(Adapted from a presentation first given under this title in 1989 and subsequently expanded in presentations over a period of nearly thirty years)
In 1965, Gordon Moore, then R&D Manager for Fairchild Semiconductor, published a paper in “Electronics” magazine predicting the trend for semiconductors in the next ten years. He showed a graph of the number of components in the largest chips in each of the last four years that followed a straight line when plotted with a Y-axis that was the base two logarithm of the number of components (transistors, capacitors, resistors or diodes) and the horizontal axis was time. The number of components had doubled every year (Figure 1). This graph became known as “Moore’s Law” and has been extrapolated for more than fifty years. It is not a “law”. It is an empirical observation that became self-fulfilling after some adjustments.
Figure 1. First presentation of Moore’s Law in 1965
Ten years later, in 1975, Gordon Moore revised “Moore’s Law”, saying that the doubling of transistors per chip was now occurring every two years, instead of every year. Then, in 1997, Gordon Moore revised “Moore’s Law” once again, showing that the doubling of transistors was now occurring every 18 months. These repeated revisions affirm that “Moore’s Law” was not actually a law of nature but an interesting, if temporary, phenomenon. In science and engineering, we have laws that predict outcomes when variables change, like the first and second laws of thermodynamics, Newton’s laws of motion or Maxwell’s equations. They don’t change over time, unlike Moore’s Law (Figure 2). Even Dr. Moore pointed out, in his ISSCC keynote in 2003, that “no exponential is forever”.
Why did “Moore’s Law” take on such significance and work so well, despite the adjustments in time scale? The answer is that “Moore’s Law” is based upon an actual law of nature called the “learning curve” (See Figure 1 in Chapter 1). Learning curves have been used over the last hundred years to predict the future cost per unit of products as diverse as airplanes, beer and transistors. They were used strategically by Texas Instruments in the 1960’s to “forward price” new semiconductor components in order to achieve a desired future market share and profitability.
The learning curve and Moore’s Law are actually the same when two conditions are met. These are: 1) If most of the cost reduction for semiconductor chips comes from shrinking feature sizes and growing wafer diameters and 2) If the cumulative number of transistors manufactured by the semiconductor industry increases exponentially with time. If these two conditions are met, then Moore’s Law and the learning curve become straight lines that predict the same trend (Figure 3).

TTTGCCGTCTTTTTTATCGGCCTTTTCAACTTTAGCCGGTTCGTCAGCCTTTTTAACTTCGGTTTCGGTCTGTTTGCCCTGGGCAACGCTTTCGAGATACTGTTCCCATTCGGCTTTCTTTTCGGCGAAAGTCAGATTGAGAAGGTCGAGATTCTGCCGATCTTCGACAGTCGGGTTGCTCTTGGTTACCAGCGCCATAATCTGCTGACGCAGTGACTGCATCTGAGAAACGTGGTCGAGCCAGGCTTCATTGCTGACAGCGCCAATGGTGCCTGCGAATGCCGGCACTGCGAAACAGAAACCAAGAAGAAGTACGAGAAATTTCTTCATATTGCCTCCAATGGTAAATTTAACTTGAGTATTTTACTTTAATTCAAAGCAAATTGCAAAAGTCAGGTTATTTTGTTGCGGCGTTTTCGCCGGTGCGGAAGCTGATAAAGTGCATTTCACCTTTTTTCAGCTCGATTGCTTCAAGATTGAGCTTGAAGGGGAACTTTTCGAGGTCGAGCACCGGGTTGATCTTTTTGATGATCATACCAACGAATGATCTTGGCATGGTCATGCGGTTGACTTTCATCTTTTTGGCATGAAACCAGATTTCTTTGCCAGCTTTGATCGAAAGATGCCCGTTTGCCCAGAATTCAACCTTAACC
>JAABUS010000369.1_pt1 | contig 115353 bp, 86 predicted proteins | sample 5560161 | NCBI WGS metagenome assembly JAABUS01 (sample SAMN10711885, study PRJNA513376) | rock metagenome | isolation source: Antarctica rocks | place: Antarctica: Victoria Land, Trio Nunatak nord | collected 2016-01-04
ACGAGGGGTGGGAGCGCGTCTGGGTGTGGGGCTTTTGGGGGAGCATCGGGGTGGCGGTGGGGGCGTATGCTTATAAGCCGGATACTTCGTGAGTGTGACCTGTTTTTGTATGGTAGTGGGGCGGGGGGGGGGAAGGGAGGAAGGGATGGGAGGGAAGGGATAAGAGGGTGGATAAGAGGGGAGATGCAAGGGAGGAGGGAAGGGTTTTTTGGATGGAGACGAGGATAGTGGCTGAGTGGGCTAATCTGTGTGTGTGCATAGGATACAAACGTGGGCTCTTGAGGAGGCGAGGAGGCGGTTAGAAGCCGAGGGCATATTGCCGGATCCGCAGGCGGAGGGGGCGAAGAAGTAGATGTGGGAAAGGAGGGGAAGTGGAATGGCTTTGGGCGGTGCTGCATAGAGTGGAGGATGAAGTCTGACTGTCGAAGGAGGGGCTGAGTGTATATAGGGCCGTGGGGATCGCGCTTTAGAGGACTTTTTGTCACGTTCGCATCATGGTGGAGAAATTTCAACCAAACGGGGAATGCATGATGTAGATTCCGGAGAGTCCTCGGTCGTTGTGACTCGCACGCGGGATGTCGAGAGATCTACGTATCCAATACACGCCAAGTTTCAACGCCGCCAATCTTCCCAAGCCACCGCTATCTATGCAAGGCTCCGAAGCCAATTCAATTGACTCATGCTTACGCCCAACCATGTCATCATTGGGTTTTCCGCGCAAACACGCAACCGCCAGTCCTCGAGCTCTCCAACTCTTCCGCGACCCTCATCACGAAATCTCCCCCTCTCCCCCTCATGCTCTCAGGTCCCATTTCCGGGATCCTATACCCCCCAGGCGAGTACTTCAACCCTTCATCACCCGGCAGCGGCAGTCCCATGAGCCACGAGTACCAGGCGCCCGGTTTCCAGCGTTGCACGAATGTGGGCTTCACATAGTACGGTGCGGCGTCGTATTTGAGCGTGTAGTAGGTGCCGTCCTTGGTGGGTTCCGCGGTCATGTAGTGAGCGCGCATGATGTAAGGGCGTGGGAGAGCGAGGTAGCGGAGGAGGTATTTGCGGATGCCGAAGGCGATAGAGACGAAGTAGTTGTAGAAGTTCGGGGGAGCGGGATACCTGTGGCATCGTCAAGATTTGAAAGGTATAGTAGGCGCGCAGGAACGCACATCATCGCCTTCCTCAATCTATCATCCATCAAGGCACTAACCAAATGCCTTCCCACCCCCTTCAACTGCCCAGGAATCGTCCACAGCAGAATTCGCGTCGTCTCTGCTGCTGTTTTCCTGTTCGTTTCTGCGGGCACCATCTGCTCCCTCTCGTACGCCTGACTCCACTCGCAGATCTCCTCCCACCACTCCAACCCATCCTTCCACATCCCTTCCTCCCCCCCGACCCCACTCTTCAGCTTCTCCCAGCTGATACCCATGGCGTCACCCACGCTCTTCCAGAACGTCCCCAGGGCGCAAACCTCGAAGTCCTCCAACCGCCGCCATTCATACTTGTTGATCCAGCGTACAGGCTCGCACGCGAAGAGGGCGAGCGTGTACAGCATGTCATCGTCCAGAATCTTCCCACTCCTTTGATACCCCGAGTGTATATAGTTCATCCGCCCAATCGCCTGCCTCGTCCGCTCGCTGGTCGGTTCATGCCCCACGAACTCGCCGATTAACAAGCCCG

If “Moore’s Law” is based upon a real law of nature, i.e. the learning curve, then why did it have to be adjusted from one year to two years and then back to eighteen months? The answer comes from assumption number two above and is shown in Figure 4. Even though the number of transistors shipped each year has grown exponentially through most of the history of the semiconductor industry, there was a period when growth slowed and then later returned to the exponential trend. That change in growth rate caused “Moore’s Law” to increase from one to two years and then back to eighteen months. Because the learning curve is a log/log graph, exponential growth of the cumulative number of transistors produces a straight line with time as well as with the cumulative number of transistors. Unlike Moore’s Law, the learning curve works well even if the exponential growth of units deviates. Moore’s Law uses time as its horizontal axis so linearity is assured only if cumulative transistor growth is exponential.
Today, many people worry that the inevitable end of Moore’s Law will leave us with a stagnant semiconductor industry with no guideposts to drive new silicon technology directions. Fortunately, these people need not worry. The learning curve is valid forever (when measured in constant currency, corrected for governmentally-induced inflation) as long as free market economics prevail, i.e. negligible trade barriers, no regulatory price controls, etc.
Figure 5 shows a learning curve for the electronic switch measured as revenue per MIP, beginning with vacuum tubes and progressing through germanium and quickly transitioning to silicon. We use industry revenue for the vertical axis, instead of cost, because the data is more readily available but the two variables should be surrogates for one another. The horizontal axis is the cumulative number of transistors shipped throughout history. That number has been available from the Semiconductor Industry Association, as well as from other semiconductor analysts, for decades.
Of course, the learning curve for electronic switches doesn’t care whether the cost reduction is achieved with mechanical switches, vacuum tubes, transistors or even carbon nanotubes in the future. The learning curve is technology independent if a more generalized unit than transistors is measured. We therefore have a metric to track when the further improvements in cost or power are so difficult with silicon that we have to consider an alternative like carbon nanotubes or bio-switches. The important result of this information for the electronics industry is that the death of Moore’s Law doesn’t lead to random, unpredictable trends in semiconductor technology. We have a road map. As long as we can measure the growth rate of transistor shipments, we will know the cost or revenue per transistor of the semiconductor industry, or vice versa.
Figure 2. Moore’s “Law” evolved over time
Figure 3. Learning Curve and Moore’s Law are the same under certain conditions
Figure 4. Growth in cumulative number of transistors has not always been exponential with time
Figure 5. Cost per Function, or per MIP, transcends the transistor era